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Home > Movies > Interviews

The Rediff Interview / Sreenivasan

Meet the communist in Arabikkadha

Vijay | August 03, 2007

Epithets fall short when the discussion is about Sreenivasan. He is an actor who is equally at ease playing serious roles or comic acts.

He's a scriptwriter who has carved a niche for himself narrating some serious themes in a genuinely entertaining way. He has also directed two films, Vadakku Noki Yantram and Chinthavishtayaya Shyamala, which have been appreciated for quality and depth, and of course, humour.

And now, this flavour of the season talks about his character, Cuba Mukundan in Lal Jose's Arabikkadhahis singer son, Vineeth Srinivasan and his other projects.

Arabikkadha shows you as a devoted communist. Are you one, offscreen too?

(Smiles) You better call me a humanist. I am more concerned about the people around me. Their worries make me uncomfortable and I want the system to support their lives in an effective manner.

At the same time, I believe that as an artist, it is not fair to be too politically biased. My politics are expressed through the films that I write. That's why doing Arabikkadh was a great experience because I got to associate with like-minded people.

You never feel like reacting to issues as a citizen?

What can a lone individual do in our society? I am doing what I can within my limitations. I am looking forward to the development of the society as a whole. There is no point if only I get more prosperous while people around me continue to suffer. Cuba Mukundan is a representative of such thoughts.

Your films discuss serious issues in an entertaining way. Do you feel more excited while enacting characters like Cuba Mukundan?

As an artist, I am here to get involved in meaningful films. But that does not mean only films like Arabikkadha should be made. If you give an overdose of such films, the subject will become jaded.

I have been involved in theatre right from my childhood days where entertaining the viewers is definitely the duty of an actor. So acting in roles like these gives a high for the actor.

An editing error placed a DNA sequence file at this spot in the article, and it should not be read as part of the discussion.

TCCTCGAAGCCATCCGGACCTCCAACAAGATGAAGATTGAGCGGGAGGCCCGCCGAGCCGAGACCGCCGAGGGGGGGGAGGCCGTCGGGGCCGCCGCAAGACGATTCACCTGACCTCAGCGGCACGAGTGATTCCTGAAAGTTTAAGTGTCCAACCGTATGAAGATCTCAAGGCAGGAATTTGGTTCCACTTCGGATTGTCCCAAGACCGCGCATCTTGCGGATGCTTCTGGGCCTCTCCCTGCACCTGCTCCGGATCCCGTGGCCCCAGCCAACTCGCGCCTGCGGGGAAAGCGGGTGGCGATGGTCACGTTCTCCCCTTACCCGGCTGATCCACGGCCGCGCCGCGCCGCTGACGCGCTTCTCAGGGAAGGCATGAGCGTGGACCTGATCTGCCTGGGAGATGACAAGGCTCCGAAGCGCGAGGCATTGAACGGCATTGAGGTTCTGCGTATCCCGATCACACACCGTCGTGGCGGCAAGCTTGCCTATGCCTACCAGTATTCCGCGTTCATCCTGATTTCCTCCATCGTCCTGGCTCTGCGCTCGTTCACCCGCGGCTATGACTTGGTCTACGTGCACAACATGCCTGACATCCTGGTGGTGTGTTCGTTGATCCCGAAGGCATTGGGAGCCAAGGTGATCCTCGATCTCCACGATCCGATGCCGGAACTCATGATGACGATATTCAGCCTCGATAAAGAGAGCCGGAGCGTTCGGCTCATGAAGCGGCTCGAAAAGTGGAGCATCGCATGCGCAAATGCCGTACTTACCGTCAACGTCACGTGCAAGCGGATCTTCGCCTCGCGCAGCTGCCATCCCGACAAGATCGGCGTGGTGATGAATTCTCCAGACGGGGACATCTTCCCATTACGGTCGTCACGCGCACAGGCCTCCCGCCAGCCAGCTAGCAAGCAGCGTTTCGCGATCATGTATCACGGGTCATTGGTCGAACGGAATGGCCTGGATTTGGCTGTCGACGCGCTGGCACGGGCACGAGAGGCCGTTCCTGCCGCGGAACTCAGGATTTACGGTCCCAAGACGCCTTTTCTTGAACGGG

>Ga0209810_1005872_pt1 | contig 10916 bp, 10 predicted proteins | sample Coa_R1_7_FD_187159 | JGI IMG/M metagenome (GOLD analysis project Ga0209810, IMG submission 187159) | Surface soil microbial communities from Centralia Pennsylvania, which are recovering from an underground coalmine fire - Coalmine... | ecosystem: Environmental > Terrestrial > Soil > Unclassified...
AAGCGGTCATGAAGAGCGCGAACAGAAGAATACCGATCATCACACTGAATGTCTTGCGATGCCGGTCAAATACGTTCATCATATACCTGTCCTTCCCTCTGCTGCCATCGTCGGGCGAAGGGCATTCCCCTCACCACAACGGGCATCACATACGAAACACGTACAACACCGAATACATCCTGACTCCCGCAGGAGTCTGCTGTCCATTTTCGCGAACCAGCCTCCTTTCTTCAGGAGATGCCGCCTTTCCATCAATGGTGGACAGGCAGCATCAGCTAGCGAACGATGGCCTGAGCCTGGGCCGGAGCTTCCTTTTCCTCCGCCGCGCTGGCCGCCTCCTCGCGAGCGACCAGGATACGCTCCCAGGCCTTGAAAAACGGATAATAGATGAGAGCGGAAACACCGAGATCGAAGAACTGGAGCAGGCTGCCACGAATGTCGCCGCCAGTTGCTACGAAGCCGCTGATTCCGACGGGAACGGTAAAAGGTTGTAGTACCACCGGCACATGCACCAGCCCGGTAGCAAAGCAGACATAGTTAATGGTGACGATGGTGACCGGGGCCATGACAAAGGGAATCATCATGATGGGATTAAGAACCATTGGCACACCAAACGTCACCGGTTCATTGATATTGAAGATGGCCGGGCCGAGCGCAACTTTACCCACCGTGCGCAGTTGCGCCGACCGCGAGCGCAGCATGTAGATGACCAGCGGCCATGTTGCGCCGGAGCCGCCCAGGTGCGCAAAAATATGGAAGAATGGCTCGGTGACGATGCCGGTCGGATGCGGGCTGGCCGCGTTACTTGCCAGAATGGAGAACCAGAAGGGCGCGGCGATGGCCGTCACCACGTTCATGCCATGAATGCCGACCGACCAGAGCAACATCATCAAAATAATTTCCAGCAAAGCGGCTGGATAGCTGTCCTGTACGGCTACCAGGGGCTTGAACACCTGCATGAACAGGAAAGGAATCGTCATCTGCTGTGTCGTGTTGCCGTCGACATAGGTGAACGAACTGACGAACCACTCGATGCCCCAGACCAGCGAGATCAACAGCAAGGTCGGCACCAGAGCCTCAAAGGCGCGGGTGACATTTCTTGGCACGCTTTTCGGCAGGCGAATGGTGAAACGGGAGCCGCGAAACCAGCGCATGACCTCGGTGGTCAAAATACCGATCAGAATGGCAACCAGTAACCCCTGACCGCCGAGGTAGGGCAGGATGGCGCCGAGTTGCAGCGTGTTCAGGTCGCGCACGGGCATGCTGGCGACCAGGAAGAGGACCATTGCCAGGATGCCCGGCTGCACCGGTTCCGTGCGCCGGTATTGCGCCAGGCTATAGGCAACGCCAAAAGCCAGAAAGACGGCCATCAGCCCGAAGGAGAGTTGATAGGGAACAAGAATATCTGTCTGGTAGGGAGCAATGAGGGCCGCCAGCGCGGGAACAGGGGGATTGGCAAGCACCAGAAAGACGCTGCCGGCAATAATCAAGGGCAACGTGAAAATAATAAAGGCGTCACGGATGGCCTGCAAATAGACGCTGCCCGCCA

Did you ever feel that such a story should have come to your mind first when you heard it?

Never. It was Dr Iqbal Kuttippuram who thought about the character from such an angle. He is responsible for the birth of this story and the character. I was involved in the making of this film and for me that is more important. As a film buff, I want such films to happen, and they don't have to be necessarily scripted by me.

You have earlier enacted the role of a communist in Sandesham, which was scripted by you. How different a person is Cuba Mukundan from that?

My character Prabhakaran in Sandesham was actually an opportunist who was looking forward to move ahead in the ranks without sacrificing much.

But Cuba Mukundan is absolutely devoted and is a staunch follower of the party diktats. If Sandesham focussed on a particular family, Arabikkadha zooms in on Cuba Mukundan's life and through him, the party set up during our times.

Now you come more often as the protagonist, recent examples being Yes Your Honour, Thakarachenda and the upcoming Ayur Rekha [Images]. How do you feel about the added responsibility?

Such things rarely come to my mind. I am looking forward to fresh thoughts and I would love to do more good roles.

There are rumours about the fourth part of Nadodikkaattu (with Mohanlal).

I am not aware about the project as of now and no one has approached me for it.

Your earlier films are still viewed and discussed by the audiences in a major way. Which of your films do you think is the closest to your heart?

There are quite a few. Varavelpu has a special place in my heart because it was inspired from my own father's experiences. I'm watching the film again after 14 years since it's release in 1989. There are some scenes that mean a lot to me and made me cry. It also made me think about the strength of the thoughts during those days.

You are acting and writing the script for your forthcoming film to be directed by debutant Mohan. What is the film about?

The film is about the strength of real friendship.

Vineeth, your son, is all set to be launched as a hero after establishing himself as a singer. What was your advice to him on the decision to become an actor?

It is never easy to face the camera, especially for the newcomers. Acting in plays in school, which my son had a penchant for is different from acting in films. Everything is more intricate, like the close up shots, where every movement of your face will be reflected in a much larger way. You also have to react the right way and performing in a subtle way is perhaps the most challenging part in acting.

You have directed two films, Vadakku Noki Yantram and Chinthavishtayaya Shyamala, which won the Kerala [Images] State and National awards. Any plans to direct more films?

Direction is perhaps an added responsibility where I will have to be involved in everything even after the release of the film. I decided to direct these two films after my producers persuaded me to do so. I think writing is the toughest part of it all.

As an actor, once you fall in the right track, it is comparatively easy whereas the feeling you get when you write is entirely different and of course, more fascinating.